# Introduction to splines2

#### Wenjie Wang

#### 2023-03-26

Source:`vignettes/splines2-intro.Rmd`

`splines2-intro.Rmd`

The R package **splines2** is intended to be a
comprehensive, efficient supplement to the base package
**splines**. It provides functions constructing a variety
of regression spline basis functions that are not available from
**splines**. Most functions have a very similar user
interface with the function `splines::bs()`

. To be more
specific, it provides functions to construct basis matrices of

- B-splines
- M-splines
- I-splines
- C-splines
- periodic M-splines
- natural cubic splines
- generalized Bernstein polynomials

along with their integrals (except C-splines) and derivatives of given order by closed-form recursive formulas.

Compared to the package **splines**, the package
**splines2** allows piecewise constant basis functions for
B-splines and provides a more user-friendly interface for their
derivatives with consistent handling on `NA`

’s. Most of the
implementations had been (re)written in C++ with the help of
**Rcpp** and **RcppArmadillo** since v0.3.0,
which boosted the computational performance.

In the remaining of this vignette, we illustrated the basic usage of most functions in the package through examples. See the package manual for the details of function usage.

## B-splines with their integrals and derivatives

Function `bSpline()`

provides B-spline basis matrix and
allows `degree = 0`

for piece-wise constant basis function,
which extends the `bs()`

function in package
**splines** with a better computational performance. One
example of linear B-splines with three internal knots is given as
follows:

```
library(splines2)
knots <- c(0.3, 0.5, 0.6)
x <- seq(0, 1, 0.01)
bsMat <- bSpline(x, knots = knots, degree = 1, intercept = TRUE)
matplot(x, bsMat, type = "l", ylab = "y")
abline(v = knots, lty = 2, col = "gray")
```

The closed-form recursive formula of B-spline integrals and
derivatives given by De Boor (1978) is
implemented in function `ibs()`

and `dbs()`

,
respectively. Two toy examples are given as follows:

```
ibsMat <- ibs(x, knots = knots, degree = 1, intercept = TRUE)
par(mfrow = c(1, 2))
matplot(x, bsMat, type = "l", ylab = "y")
abline(v = knots, h = 1, lty = 2, col = "gray")
matplot(x, ibsMat, type = "l", ylab = "y")
abline(v = knots, h = c(0.15, 0.2, 0.25), lty = 2, col = "gray")
```

```
bsMat <- bSpline(x, knots = knots, intercept = TRUE)
dbsMat <- dbs(x, knots = knots, intercept = TRUE)
par(mfrow = c(1, 2))
matplot(x, bsMat, type = "l", ylab = "y")
abline(v = knots, lty = 2, col = "gray")
matplot(x, dbsMat, type = "l", ylab = "y")
abline(v = knots, lty = 2, col = "gray")
```

We may also obtain the derivatives easily by the `deriv()`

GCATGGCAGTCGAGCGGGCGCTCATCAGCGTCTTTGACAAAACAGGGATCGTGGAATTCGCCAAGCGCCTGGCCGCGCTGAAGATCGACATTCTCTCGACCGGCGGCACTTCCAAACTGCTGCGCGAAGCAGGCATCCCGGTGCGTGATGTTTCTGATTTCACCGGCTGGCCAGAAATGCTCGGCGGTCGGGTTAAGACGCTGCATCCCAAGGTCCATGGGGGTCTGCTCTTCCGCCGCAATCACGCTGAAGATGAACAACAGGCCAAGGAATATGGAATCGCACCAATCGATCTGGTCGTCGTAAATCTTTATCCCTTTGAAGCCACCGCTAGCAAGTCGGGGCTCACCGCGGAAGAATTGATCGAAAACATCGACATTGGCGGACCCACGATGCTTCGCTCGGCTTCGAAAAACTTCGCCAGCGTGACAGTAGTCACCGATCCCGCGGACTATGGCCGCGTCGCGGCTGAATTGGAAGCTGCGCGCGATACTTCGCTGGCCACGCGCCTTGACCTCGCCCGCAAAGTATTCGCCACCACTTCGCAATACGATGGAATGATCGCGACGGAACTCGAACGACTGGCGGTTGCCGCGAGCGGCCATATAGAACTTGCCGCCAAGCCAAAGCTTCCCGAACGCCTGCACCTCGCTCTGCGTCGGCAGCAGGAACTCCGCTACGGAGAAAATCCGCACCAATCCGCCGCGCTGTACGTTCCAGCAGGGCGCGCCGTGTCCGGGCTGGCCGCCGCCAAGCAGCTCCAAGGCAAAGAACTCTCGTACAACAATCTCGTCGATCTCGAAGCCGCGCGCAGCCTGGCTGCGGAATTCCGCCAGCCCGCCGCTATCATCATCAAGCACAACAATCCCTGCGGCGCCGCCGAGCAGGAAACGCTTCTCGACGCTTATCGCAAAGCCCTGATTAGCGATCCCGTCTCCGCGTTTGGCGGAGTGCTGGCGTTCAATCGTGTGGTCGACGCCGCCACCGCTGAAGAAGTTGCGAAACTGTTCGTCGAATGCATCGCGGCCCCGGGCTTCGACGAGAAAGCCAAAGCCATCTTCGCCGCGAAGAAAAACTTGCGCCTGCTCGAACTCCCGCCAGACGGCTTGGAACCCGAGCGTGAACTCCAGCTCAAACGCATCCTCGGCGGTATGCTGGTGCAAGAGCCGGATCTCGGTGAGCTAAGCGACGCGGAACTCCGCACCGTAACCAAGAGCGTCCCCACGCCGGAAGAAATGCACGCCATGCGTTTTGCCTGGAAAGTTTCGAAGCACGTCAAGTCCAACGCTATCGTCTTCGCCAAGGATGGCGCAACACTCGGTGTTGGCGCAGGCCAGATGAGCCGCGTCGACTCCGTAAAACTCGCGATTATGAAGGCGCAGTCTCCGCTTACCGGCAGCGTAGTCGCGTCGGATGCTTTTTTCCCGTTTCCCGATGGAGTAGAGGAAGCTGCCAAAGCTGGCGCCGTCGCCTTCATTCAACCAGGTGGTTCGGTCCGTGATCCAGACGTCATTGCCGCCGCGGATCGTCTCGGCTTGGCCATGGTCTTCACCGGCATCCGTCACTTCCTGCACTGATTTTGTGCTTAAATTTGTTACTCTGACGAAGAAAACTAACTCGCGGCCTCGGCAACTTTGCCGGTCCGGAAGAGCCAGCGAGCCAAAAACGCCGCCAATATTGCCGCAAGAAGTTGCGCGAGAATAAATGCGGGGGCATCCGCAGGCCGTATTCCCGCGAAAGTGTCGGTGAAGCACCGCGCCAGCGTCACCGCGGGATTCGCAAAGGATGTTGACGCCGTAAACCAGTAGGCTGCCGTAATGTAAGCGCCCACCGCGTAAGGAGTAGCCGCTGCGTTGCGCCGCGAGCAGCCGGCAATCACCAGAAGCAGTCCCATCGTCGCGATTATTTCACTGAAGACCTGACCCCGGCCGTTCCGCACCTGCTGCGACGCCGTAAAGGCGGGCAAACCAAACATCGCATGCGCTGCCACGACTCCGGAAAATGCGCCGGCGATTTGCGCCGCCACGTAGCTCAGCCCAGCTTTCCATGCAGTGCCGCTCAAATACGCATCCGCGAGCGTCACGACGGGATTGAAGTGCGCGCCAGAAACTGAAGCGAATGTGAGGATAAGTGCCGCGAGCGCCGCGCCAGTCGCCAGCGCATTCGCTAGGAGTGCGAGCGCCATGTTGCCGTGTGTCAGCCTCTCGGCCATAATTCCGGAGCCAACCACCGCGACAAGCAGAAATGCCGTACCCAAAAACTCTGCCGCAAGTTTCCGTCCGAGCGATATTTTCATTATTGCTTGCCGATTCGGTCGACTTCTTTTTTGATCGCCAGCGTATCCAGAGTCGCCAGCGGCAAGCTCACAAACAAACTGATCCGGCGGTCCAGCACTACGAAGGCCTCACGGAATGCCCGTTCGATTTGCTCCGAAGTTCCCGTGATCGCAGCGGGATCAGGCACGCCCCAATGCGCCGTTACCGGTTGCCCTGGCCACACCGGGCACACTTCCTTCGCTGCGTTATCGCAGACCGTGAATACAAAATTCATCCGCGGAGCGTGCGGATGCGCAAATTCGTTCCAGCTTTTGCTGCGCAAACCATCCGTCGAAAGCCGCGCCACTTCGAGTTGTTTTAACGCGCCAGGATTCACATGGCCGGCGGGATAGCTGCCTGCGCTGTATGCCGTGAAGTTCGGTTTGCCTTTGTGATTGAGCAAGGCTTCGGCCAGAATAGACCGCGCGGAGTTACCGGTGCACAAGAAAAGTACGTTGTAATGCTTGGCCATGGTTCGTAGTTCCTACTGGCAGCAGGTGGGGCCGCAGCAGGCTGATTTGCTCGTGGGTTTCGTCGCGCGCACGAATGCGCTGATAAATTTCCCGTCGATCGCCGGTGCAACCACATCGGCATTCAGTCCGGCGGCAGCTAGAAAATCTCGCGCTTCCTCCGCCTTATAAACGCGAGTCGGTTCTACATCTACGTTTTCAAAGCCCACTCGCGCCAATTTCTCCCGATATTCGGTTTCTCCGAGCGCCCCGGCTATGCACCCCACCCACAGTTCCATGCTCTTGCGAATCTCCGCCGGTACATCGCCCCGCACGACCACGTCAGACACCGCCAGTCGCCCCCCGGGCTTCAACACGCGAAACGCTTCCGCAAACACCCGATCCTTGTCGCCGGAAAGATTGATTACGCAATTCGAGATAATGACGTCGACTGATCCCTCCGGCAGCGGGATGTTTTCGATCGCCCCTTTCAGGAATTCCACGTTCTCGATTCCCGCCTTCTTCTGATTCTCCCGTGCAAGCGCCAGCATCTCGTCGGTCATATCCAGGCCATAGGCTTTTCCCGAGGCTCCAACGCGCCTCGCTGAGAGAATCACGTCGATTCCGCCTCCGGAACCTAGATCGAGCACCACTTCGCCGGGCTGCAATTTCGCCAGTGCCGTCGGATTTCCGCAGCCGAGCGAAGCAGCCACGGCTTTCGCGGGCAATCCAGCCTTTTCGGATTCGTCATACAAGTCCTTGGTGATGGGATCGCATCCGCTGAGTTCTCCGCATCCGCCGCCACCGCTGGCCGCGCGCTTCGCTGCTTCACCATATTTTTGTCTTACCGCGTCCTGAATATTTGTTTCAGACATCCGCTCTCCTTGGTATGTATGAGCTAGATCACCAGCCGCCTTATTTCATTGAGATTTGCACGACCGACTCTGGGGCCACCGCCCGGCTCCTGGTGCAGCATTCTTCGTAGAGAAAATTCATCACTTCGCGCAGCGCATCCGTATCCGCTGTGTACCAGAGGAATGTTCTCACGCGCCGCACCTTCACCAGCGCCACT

method as follows:

## M-splines using `mSpline()`

M-splines (Ramsay 1988) are considered
the normalized version of B-splines with unit integral within boundary
knots. An example given by Ramsay (1988)
was a quadratic M-splines with three internal knots placed at 0.3, 0.5,
and 0.6. The default boundary knots are the range of `x`

, and
thus 0 and 1 in this example.

```
msMat <- mSpline(x, knots = knots, degree = 2, intercept = TRUE)
matplot(x, msMat, type = "l", ylab = "y")
abline(v = knots, lty = 2, col = "gray")
```

The derivative of the given order of M-splines can be obtained by
specifying a positive integer to argument `dervis`

of
`mSpline()`

. Also, for an existing `mSpline`

object generated by `mSpline()`

, the `deriv()`

method can be used conveniently. For example, the first derivative of
the M-splines given in the previous example can be obtained equivalently
as follows:

```
dmsMat1 <- mSpline(x, knots = knots, degree = 2, intercept = TRUE, derivs = 1)
dmsMat2 <- deriv(msMat)
stopifnot(is_equivalent(dmsMat1, dmsMat2))
```

### Periodic M-Splines

The function `mSpline()`

produces periodic splines based
on M-spline basis functions when `periodic = TRUE`

is
specified. The `Boundary.knots`

defines the cyclic interval.
The construction follows periodic B-splines discussed in Piegl and Tiller (1997, chap. 12).

```
x1 <- seq.int(0, 3, 0.01)
pmsMat <- mSpline(x1, knots = knots, degree = 3, intercept = TRUE,
periodic = TRUE, Boundary.knots = c(0, 1))
matplot(x1, pmsMat, type = "l", xlab = "x", ylab = "Periodic Basis")
abline(v = seq.int(0, 3), lty = 2, col = "gray")
```

We may still specify the argument `derivs`

in
`mSpline()`

or use the corresponding `deriv()`

method to obtain the derivatives when `periodic = TRUE`

.

```
dpmsMat <- deriv(pmsMat)
matplot(x1, dpmsMat, type = "l", xlab = "x", ylab = "The 1st derivatives")
abline(v = seq.int(0, 3), lty = 2, col = "gray")
```

Furthermore, we can obtain the integrals of the periodic M-splines by
specifying `integral = TRUE`

. The integral is integrated from
the left boundary knot.

```
ipmsMat <- mSpline(x1, knots = knots, degree = 3, intercept = TRUE,
periodic = TRUE, Boundary.knots = c(0, 1), integral = TRUE)
matplot(x1, ipmsMat, type = "l", xlab = "x", ylab = "Integrals")
abline(v = seq.int(0, 3), h = seq.int(0, 3), lty = 2, col = "gray")
```

## I-splines using `iSpline()`

I-splines (Ramsay 1988) are simply the
integral of M-splines and thus monotonically nondecreasing with unit
maximum value. A monotonically nondecreasing (nonincreasing) function
can be fitted by a linear combination of I-spline basis functions with
nonnegative (nonpositive) coefficients *plus a constant*, where
the coefficient of the constant is unconstrained.

The example given by Ramsay (1988) was the I-splines corresponding to that quadratic M-splines with three internal knots placed at 0.3, 0.5, and 0.6. Notice that the degree of I-splines is defined from the associated M-splines instead of their polynomial degree.

```
isMat <- iSpline(x, knots = knots, degree = 2, intercept = TRUE)
matplot(x, isMat, type = "l", ylab = "y")
abline(h = 1, v = knots, lty = 2, col = "gray")
```

The corresponding M-spline basis matrix can be obtained easily as the